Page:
As a final point, it’s important to highlight that as new enterprises, software vendors, and banks are added to TIS’ EPO network over time, customers receive API access to a community of best-of-breed products and services. This is a massive advantage when it comes to performing functions like cash forecasting, as all the payments and liquidity data needed for this task is already housed within TIS’ EPO platform. And since our EPO network is connected to a variety of best-of-breed forecasting solutions, enterprise data can be quickly and easily transmitted to these platforms for expedited analysis.
In this way, once an EPO orchestration layer has been adopted and integrated across an enterprise, the ensuing benefits can be felt immediately by all participants in the payments process. Company-wide visibility to global cash balances drastically improves, payments compliance and security features are standardized across all departments, and the enterprise’s overall payments execution workflows become more automated and controlled. In practice, this means that authorized employees can control, analyze, and share payments data across the entire company with a few clicks of a button, instead of having to undergo extensive manual effort or complex data-gathering techniques.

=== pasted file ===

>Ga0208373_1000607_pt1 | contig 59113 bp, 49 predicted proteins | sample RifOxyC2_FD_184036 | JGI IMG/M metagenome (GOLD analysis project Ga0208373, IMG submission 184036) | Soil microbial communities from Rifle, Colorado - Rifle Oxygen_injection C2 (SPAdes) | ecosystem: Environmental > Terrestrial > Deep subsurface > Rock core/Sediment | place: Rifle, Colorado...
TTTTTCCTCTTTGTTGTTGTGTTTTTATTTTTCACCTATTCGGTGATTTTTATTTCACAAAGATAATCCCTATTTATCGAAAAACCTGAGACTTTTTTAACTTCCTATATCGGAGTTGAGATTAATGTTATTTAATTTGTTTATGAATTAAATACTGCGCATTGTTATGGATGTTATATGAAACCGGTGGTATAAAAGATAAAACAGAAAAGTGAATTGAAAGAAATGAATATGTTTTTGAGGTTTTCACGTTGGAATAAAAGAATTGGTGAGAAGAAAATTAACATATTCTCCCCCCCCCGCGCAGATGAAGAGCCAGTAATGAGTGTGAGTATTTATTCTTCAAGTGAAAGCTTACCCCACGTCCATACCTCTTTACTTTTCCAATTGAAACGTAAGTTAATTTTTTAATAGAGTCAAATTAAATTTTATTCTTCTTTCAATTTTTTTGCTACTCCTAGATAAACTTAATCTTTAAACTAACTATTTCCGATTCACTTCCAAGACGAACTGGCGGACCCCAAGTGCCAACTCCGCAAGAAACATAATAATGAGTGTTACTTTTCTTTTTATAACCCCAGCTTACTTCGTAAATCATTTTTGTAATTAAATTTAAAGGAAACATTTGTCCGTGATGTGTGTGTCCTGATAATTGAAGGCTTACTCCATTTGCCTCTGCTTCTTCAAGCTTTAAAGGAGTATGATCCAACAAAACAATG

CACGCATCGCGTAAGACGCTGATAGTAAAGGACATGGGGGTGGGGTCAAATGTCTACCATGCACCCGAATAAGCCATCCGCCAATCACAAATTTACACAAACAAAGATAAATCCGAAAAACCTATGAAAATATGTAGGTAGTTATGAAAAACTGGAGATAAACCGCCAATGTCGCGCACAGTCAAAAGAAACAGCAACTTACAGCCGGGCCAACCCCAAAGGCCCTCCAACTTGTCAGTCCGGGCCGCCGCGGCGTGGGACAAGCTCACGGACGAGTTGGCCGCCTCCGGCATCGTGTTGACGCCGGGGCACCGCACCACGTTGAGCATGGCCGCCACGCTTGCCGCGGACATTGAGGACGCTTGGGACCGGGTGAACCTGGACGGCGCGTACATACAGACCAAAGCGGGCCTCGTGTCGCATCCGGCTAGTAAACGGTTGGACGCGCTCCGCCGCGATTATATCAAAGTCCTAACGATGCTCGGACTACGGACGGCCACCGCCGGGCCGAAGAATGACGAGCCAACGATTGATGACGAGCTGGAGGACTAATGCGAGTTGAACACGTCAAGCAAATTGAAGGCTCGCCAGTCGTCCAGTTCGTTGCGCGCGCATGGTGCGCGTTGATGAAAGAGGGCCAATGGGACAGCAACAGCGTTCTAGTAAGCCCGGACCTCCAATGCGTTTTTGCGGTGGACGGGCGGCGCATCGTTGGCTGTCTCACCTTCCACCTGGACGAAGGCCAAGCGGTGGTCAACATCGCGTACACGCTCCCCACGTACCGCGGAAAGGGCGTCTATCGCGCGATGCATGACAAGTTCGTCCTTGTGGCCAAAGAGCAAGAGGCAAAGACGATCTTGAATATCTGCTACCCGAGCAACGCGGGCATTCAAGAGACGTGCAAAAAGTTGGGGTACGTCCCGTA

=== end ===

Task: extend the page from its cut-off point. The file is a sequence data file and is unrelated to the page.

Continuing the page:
These capabilities are exactly what TIS offers through our Enterprise Payments Optimization platform.
lower risk and effectively manage your global cash flows
Accelerate global connectivity across banks, systems and service providers. Learn more
Enable seamless collaboration across departments, vendors and banks Learn more
Execute secure payment transactions worldwide from a single dashboard Learn more
Monitor, manage and analyze bank accounts, compliance, cash flows and payees Learn more
Better manage liquidity, lower risk and improve payment processes Learn more
What can you expect from TIS’ global Enterprise Payment Optimization capabilities?